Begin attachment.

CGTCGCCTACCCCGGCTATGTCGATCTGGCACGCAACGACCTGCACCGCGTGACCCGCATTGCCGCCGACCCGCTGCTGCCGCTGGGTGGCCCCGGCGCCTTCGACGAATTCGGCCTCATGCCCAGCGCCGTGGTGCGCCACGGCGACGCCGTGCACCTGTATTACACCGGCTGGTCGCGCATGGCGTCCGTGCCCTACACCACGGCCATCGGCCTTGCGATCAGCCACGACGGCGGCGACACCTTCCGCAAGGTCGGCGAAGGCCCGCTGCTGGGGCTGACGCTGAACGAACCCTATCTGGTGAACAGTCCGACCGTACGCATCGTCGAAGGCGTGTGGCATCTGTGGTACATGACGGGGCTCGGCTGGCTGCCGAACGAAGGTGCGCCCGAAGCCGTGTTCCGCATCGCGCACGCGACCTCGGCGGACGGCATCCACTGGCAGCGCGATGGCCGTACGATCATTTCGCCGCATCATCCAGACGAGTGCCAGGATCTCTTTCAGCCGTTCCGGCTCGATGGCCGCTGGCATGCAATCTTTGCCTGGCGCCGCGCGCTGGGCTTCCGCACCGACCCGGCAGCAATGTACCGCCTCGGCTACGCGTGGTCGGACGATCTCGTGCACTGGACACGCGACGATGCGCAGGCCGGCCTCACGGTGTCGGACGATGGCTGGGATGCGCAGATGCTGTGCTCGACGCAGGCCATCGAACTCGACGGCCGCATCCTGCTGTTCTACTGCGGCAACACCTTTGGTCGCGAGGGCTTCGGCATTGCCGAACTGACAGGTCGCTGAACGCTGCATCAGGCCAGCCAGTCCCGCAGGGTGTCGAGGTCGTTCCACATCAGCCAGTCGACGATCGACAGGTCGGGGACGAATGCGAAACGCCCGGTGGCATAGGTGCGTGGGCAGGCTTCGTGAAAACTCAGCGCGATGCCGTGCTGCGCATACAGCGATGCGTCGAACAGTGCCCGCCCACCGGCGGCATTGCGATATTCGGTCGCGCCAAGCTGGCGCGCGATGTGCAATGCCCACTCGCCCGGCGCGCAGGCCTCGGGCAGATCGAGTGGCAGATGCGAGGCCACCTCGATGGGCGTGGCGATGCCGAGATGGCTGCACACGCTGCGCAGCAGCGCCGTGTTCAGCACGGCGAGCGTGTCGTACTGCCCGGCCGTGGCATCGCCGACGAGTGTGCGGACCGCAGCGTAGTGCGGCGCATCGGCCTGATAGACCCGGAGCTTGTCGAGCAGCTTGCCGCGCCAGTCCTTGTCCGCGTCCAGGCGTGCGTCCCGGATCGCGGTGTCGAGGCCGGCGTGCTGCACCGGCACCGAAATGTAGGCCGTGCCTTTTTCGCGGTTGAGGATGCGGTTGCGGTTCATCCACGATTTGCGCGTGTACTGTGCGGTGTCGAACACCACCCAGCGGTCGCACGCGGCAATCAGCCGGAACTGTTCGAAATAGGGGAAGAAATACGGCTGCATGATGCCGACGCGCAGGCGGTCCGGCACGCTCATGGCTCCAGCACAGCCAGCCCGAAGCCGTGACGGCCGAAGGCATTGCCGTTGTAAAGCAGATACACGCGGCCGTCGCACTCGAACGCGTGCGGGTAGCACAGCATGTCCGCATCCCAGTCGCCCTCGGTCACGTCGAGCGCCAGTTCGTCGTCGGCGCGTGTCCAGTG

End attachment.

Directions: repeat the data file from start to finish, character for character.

CGTCGCCTACCCCGGCTATGTCGATCTGGCACGCAACGACCTGCACCGCGTGACCCGCATTGCCGCCGACCCGCTGCTGCCGCTGGGTGGCCCCGGCGCCTTCGACGAATTCGGCCTCATGCCCAGCGCCGTGGTGCGCCACGGCGACGCCGTGCACCTGTATTACACCGGCTGGTCGCGCATGGCGTCCGTGCCCTACACCACGGCCATCGGCCTTGCGATCAGCCACGACGGCGGCGACACCTTCCGCAAGGTCGGCGAAGGCCCGCTGCTGGGGCTGACGCTGAACGAACCCTATCTGGTGAACAGTCCGACCGTACGCATCGTCGAAGGCGTGTGGCATCTGTGGTACATGACGGGGCTCGGCTGGCTGCCGAACGAAGGTGCGCCCGAAGCCGTGTTCCGCATCGCGCACGCGACCTCGGCGGACGGCATCCACTGGCAGCGCGATGGCCGTACGATCATTTCGCCGCATCATCCAGACGAGTGCCAGGATCTCTTTCAGCCGTTCCGGCTCGATGGCCGCTGGCATGCAATCTTTGCCTGGCGCCGCGCGCTGGGCTTCCGCACCGACCCGGCAGCAATGTACCGCCTCGGCTACGCGTGGTCGGACGATCTCGTGCACTGGACACGCGACGATGCGCAGGCCGGCCTCACGGTGTCGGACGATGGCTGGGATGCGCAGATGCTGTGCTCGACGCAGGCCATCGAACTCGACGGCCGCATCCTGCTGTTCTACTGCGGCAACACCTTTGGTCGCGAGGGCTTCGGCATTGCCGAACTGACAGGTCGCTGAACGCTGCATCAGGCCAGCCAGTCCCGCAGGGTGTCGAGGTCGTTCCACATCAGCCAGTCGACGATCGACAGGTCGGGGACGAATGCGAAACGCCCGGTGGCATAGGTGCGTGGGCAGGCTTCGTGAAAACTCAGCGCGATGCCGTGCTGCGCATACAGCGATGCGTCGAACAGTGCCCGCCCACCGGCGGCATTGCGATATTCGGTCGCGCCAAGCTGGCGCGCGATGTGCAATGCCCACTCGCCCGGCGCGCAGGCCTCGGGCAGATCGAGTGGCAGATGCGAGGCCACCTCGATGGGCGTGGCGATGCCGAGATGGCTGCACACGCTGCGCAGCAGCGCCGTGTTCAGCACGGCGAGCGTGTCGTACTGCCCGGCCGTGGCATCGCCGACGAGTGTGCGGACCGCAGCGTAGTGCGGCGCATCGGCCTGATAGACCCGGAGCTTGTCGAGCAGCTTGCCGCGCCAGTCCTTGTCCGCGTCCAGGCGTGCGTCCCGGATCGCGGTGTCGAGGCCGGCGTGCTGCACCGGCACCGAAATGTAGGCCGTGCCTTTTTCGCGGTTGAGGATGCGGTTGCGGTTCATCCACGATTTGCGCGTGTACTGTGCGGTGTCGAACACCACCCAGCGGTCGCACGCGGCAATCAGCCGGAACTGTTCGAAATAGGGGAAGAAATACGGCTGCATGATGCCGACGCGCAGGCGGTCCGGCACGCTCATGGCTCCAGCACAGCCAGCCCGAAGCCGTGACGGCCGAAGGCATTGCCGTTGTAAAGCAGATACACGCGGCCGTCGCACTCGAACGCGTGCGGGTAGCACAGCATGTCCGCATCCCAGTCGCCCTCGGTCACGTCGAGCGCCAGTTCGTCGTCGGCGCGTGTCCAGTG